Some of the new work engages with the specific forms of the historic avant-garde: partly as parody, partly as a return of the repressed. Kadan juxtaposes a worn archival photo of Ivan Kavaleridze’s 1924 avant-garde monumental statue of the mythic Ukrainian Bolshevik Artem, which faced destruction under the de-communization laws enacted in 2015, and a reconstruction of Ermilov’s Monument to Three Revolutions from the same year. The latter is a stark, suprematist work – immortalizing revolts in 1825, 1905, and 1917 without a figurative or obviously symbolic referent. Lada Nakonechna’s Merge Visible (2017) is a series of photo collages resembling smoother, digitized versions of the designs of Lissitzky or Malevich, or of interior axonometrics from constructivist buildings. This is deceptive – they’re actually taken from photographs of the war zone in Donbass, which have been altered using the ‘merge visible’ function on a graphics editor, removing debris and damage to leave only these minimal, unidentifiable geometric planes and volumes. She tells me that she ‘would not say these works are parodic, as I do not have an intention to ridicule’, but that she uses these forms to gesture to ‘the time in the past when artists could feel so confident’ about the possibility of positive and progressive change, and the role of artists within it.
Ridnyi’s documentary films are frequently based in and around Kharkiv, Ukraine’s second city, which was the first capital of Soviet Ukraine, between 1919 and 1934. He argues that there is little memory of this moment in the Ukrainian public sphere; it is a subject that is ‘interesting only for some artists, researchers and leftist activists’. The position of the ‘official governmental institutions like the Institute of Historical Memory is that Kharkiv was a puppet capital of Russian Bolsheviks to control the rest of Ukraine’, while in Kharkiv itself, which was nearly seized by Russian nationalists in 2014, its status as the former capital is often connected with a patriotic ‘nostalgia for a “Great Soviet past”’ that has little to do with the period of anti-imperialist and modernist construction that immediately followed the civil war.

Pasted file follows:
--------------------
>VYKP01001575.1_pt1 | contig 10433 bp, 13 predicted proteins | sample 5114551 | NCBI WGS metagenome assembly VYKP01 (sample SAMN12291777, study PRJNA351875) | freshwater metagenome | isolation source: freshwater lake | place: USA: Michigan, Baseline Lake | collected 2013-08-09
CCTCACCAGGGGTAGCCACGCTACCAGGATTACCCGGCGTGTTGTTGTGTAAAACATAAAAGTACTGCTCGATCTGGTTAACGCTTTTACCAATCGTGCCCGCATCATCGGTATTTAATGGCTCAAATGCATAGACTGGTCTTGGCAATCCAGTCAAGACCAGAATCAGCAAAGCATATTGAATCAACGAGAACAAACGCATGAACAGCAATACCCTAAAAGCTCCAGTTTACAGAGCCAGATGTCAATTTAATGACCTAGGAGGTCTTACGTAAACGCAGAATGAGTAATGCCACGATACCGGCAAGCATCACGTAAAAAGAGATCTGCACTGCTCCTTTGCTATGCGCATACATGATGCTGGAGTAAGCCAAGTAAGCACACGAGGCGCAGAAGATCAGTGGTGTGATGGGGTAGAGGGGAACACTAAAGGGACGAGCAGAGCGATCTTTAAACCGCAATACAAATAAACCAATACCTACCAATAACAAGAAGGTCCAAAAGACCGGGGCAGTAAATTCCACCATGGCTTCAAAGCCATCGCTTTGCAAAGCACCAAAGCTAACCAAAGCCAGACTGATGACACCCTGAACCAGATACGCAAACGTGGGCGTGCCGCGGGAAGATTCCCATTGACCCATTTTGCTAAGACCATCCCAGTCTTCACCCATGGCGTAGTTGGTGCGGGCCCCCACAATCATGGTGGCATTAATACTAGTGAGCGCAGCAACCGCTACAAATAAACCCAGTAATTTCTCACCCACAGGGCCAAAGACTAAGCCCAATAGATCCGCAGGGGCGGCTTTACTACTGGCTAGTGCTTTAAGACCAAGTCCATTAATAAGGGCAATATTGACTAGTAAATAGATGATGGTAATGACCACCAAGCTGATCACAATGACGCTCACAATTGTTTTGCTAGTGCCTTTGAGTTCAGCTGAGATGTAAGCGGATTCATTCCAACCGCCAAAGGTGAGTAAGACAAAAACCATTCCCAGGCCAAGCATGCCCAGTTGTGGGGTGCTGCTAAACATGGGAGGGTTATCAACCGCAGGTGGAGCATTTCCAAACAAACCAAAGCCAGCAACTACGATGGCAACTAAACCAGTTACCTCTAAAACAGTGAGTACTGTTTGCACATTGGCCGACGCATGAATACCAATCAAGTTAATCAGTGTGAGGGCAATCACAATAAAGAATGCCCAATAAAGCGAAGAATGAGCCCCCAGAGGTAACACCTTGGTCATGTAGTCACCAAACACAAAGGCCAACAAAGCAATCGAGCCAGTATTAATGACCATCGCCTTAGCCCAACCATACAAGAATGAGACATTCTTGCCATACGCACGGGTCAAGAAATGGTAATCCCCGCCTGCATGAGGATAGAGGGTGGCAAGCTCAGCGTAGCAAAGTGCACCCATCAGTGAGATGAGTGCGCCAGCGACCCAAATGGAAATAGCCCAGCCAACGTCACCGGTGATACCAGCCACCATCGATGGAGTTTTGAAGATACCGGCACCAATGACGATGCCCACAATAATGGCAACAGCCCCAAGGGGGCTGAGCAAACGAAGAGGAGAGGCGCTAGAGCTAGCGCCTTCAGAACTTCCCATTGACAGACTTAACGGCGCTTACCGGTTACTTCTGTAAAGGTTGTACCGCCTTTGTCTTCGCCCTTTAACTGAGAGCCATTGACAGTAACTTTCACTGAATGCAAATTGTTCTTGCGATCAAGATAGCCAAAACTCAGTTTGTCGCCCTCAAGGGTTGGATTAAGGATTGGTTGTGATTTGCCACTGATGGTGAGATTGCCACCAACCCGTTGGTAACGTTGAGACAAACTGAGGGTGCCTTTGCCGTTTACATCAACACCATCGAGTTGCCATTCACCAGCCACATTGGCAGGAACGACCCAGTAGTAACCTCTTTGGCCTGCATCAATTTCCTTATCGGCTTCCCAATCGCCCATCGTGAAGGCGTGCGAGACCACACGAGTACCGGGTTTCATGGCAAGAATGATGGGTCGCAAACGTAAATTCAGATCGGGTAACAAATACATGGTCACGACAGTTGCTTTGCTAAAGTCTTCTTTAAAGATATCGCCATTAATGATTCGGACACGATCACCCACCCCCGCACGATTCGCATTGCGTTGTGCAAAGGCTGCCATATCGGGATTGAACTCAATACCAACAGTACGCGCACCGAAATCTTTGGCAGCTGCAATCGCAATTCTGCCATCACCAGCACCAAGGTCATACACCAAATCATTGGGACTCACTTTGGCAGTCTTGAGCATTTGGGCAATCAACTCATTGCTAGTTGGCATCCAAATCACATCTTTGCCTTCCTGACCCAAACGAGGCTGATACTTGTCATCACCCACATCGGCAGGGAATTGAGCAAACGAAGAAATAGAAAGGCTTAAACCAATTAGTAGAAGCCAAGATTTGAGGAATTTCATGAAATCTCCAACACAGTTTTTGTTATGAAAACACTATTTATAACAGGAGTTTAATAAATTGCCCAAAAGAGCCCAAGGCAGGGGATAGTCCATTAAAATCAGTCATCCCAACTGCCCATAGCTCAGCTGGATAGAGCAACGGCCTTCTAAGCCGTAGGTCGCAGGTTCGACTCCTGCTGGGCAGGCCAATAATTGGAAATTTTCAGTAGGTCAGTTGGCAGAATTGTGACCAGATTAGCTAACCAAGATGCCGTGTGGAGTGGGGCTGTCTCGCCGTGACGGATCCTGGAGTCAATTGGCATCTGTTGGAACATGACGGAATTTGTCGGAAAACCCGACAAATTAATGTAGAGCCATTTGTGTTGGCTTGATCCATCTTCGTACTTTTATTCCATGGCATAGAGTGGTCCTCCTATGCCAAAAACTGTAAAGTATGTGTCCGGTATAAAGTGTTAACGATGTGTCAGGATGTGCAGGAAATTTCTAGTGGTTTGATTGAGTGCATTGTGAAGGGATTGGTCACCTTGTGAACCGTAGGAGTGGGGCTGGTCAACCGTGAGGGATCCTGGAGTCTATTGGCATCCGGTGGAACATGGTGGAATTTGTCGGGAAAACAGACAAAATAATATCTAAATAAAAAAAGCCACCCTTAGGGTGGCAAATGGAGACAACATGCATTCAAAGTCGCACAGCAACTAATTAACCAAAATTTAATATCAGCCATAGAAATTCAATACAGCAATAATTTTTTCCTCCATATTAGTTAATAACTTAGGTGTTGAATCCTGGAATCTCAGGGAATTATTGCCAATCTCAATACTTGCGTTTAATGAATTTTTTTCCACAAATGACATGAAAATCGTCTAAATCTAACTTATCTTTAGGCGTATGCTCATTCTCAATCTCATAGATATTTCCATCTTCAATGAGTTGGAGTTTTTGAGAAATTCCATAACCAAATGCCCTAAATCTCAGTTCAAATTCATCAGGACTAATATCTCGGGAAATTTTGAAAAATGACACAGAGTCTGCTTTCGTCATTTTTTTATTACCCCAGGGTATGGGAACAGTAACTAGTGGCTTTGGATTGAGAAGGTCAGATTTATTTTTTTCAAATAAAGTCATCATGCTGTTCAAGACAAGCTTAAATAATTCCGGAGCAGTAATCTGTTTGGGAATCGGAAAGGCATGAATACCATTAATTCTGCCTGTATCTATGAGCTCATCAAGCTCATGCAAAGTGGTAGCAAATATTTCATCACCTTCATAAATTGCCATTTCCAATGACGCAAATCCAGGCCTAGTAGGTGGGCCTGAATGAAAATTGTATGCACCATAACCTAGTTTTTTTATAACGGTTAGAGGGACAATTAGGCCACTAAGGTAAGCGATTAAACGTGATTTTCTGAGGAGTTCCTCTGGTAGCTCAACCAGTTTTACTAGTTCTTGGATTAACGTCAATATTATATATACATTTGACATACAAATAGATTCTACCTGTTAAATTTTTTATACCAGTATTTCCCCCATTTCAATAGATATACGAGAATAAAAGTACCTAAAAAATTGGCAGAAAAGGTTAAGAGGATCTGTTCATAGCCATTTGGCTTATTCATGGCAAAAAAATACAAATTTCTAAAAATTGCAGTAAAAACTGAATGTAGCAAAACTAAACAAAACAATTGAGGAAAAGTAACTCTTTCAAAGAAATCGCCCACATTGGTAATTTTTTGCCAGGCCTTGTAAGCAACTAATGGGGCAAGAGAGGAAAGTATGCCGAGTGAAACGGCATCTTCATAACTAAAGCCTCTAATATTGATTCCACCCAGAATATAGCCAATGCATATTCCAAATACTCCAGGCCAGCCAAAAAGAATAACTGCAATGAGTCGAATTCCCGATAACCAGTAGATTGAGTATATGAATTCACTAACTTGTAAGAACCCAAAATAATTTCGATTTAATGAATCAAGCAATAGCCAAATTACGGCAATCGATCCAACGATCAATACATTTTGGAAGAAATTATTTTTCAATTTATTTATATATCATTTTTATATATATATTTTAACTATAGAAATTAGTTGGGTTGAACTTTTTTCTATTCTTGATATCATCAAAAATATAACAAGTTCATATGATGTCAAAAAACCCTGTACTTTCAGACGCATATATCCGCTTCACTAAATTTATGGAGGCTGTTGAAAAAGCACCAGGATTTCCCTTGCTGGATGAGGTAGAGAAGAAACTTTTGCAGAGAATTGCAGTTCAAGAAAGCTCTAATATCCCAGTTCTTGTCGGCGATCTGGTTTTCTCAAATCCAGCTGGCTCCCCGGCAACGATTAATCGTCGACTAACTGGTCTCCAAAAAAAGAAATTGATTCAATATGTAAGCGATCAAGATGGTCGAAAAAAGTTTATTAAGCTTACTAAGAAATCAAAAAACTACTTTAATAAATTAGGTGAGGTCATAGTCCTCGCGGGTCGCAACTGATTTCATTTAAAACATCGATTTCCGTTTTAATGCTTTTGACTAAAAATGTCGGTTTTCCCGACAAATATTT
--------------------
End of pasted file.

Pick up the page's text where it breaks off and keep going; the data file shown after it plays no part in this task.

These complexities and manipulations are brought out strikingly in Ridnyi’s film Grey Horses. Deploying the montage principles used also by Kadan and Nakonechna, it tells the story of the artist’s great-grandfather Ivan Krupskyi, an anarchist who fought in the Revolutionary Insurrectionary Army led by Nestor Makhno. The story is told in subtitles that run alongside footage of journeys to the places where Krupskyi lived, fought and worked; an excursus in which the street names mentioned in Krupskyi’s accounts are checked against their Soviet incarnations (currently being changed again); protests at the running-down of Kharkiv’s factories; and arguments amongst the city’s youth about the ‘Odessa fire’ in 2014, when fighting between pro-Ukrainian and pro-Russian forces ended with the latter being chased into a building and burned alive. The anarchists who repeat the old revolutionary slogan – ‘Peace to the Huts, War to the Palaces’ – are running a social centre that is helping internally displaced people from Donbass.
Bringing together these young people and the story of this forgotten revolutionary is an attempt to redress the fact that, in Ukrainian history, ‘leftist phenomena’ – which would also include the socialist poet Lesya Ukrainka, the Revolutionary Insurrectionary Army and the Ukrainian Communists known as the ‘Borotbists’ – are suppressed by both sides in the war over national memory. Biographies like Krupskyi’s are either ‘completely unknown or represented in a damaged form’. Standing against both what Ridnyi calls Russia’s ‘“privatization” of Soviet avant-garde heritage, including the Ukrainian part of it’ and against the nationalist myths that simply mirror the same move, the work of Kadan, Nakonechna and Ridnyi shows that the century-old revolt has left both unhealed scars and unfulfilled possibilities. The failure of the avant-garde lies not in its formal absorption or crass commercialization, but in its inability to realize its dream of international Communism, reflected in the very words we use to describe it.
‘Postponed Futures’ runs at GRAD, London from 26 April until 24 June 2017.
Main image: Oleksandr Khvostenko-Khvostov, The Waiting-Room (detail), c.1920s, sanguine on paper. Courtesy: James Butterwick